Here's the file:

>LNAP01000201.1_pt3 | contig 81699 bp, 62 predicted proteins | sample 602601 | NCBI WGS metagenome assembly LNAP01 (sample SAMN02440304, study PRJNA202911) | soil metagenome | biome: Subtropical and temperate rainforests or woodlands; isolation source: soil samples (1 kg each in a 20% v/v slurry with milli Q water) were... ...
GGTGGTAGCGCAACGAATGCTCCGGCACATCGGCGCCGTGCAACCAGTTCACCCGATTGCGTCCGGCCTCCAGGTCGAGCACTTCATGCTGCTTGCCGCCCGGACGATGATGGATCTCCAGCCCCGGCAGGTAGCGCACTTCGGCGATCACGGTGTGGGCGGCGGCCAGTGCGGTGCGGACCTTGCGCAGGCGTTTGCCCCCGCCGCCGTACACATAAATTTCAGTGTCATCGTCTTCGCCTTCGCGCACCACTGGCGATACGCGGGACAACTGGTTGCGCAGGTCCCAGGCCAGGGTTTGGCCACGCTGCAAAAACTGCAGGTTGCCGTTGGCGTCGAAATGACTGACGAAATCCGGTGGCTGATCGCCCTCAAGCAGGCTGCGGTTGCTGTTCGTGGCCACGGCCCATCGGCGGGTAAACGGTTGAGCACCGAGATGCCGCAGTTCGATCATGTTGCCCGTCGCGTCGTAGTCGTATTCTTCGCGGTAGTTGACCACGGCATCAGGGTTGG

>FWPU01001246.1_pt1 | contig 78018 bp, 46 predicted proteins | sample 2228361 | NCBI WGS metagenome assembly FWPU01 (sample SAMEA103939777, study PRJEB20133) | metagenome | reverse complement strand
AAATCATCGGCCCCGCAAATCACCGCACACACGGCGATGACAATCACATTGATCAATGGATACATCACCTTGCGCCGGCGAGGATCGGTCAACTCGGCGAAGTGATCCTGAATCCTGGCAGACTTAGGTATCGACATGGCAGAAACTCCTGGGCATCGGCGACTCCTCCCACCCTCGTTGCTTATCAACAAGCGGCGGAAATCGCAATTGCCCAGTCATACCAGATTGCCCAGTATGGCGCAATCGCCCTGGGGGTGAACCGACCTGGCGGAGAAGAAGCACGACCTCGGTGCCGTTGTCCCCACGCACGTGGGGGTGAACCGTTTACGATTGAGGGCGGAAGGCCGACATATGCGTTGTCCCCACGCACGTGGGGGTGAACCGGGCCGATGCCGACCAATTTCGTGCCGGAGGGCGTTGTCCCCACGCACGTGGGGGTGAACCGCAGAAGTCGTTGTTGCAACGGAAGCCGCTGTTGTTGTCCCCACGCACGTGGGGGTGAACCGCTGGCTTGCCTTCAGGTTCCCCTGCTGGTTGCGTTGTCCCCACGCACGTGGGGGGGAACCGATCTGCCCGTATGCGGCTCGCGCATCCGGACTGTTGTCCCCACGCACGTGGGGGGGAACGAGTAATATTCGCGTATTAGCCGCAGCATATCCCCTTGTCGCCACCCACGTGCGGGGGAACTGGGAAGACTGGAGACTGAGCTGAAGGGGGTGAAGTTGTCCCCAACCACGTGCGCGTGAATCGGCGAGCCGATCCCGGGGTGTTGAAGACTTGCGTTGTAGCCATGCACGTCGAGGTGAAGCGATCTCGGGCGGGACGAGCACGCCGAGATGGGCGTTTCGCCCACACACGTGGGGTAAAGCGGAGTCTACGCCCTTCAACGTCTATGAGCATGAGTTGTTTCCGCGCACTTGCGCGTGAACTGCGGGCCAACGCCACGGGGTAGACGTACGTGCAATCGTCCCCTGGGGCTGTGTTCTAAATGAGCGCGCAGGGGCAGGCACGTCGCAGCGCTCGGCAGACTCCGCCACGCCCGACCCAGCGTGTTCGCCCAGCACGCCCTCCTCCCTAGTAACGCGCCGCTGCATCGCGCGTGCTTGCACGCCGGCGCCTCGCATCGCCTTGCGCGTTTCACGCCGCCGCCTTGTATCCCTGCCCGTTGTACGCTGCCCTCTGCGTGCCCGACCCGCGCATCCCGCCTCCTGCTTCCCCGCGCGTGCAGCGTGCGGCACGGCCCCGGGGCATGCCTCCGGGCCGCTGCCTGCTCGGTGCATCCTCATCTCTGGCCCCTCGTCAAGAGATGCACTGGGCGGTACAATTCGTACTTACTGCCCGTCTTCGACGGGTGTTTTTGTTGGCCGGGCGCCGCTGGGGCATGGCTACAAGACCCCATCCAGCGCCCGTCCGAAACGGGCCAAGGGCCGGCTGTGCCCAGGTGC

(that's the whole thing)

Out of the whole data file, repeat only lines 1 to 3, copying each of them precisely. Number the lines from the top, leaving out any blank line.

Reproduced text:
>LNAP01000201.1_pt3 | contig 81699 bp, 62 predicted proteins | sample 602601 | NCBI WGS metagenome assembly LNAP01 (sample SAMN02440304, study PRJNA202911) | soil metagenome | biome: Subtropical and temperate rainforests or woodlands; isolation source: soil samples (1 kg each in a 20% v/v slurry with milli Q water) were... ...
GGTGGTAGCGCAACGAATGCTCCGGCACATCGGCGCCGTGCAACCAGTTCACCCGATTGCGTCCGGCCTCCAGGTCGAGCACTTCATGCTGCTTGCCGCCCGGACGATGATGGATCTCCAGCCCCGGCAGGTAGCGCACTTCGGCGATCACGGTGTGGGCGGCGGCCAGTGCGGTGCGGACCTTGCGCAGGCGTTTGCCCCCGCCGCCGTACACATAAATTTCAGTGTCATCGTCTTCGCCTTCGCGCACCACTGGCGATACGCGGGACAACTGGTTGCGCAGGTCCCAGGCCAGGGTTTGGCCACGCTGCAAAAACTGCAGGTTGCCGTTGGCGTCGAAATGACTGACGAAATCCGGTGGCTGATCGCCCTCAAGCAGGCTGCGGTTGCTGTTCGTGGCCACGGCCCATCGGCGGGTAAACGGTTGAGCACCGAGATGCCGCAGTTCGATCATGTTGCCCGTCGCGTCGTAGTCGTATTCTTCGCGGTAGTTGACCACGGCATCAGGGTTGG

>FWPU01001246.1_pt1 | contig 78018 bp, 46 predicted proteins | sample 2228361 | NCBI WGS metagenome assembly FWPU01 (sample SAMEA103939777, study PRJEB20133) | metagenome | reverse complement strand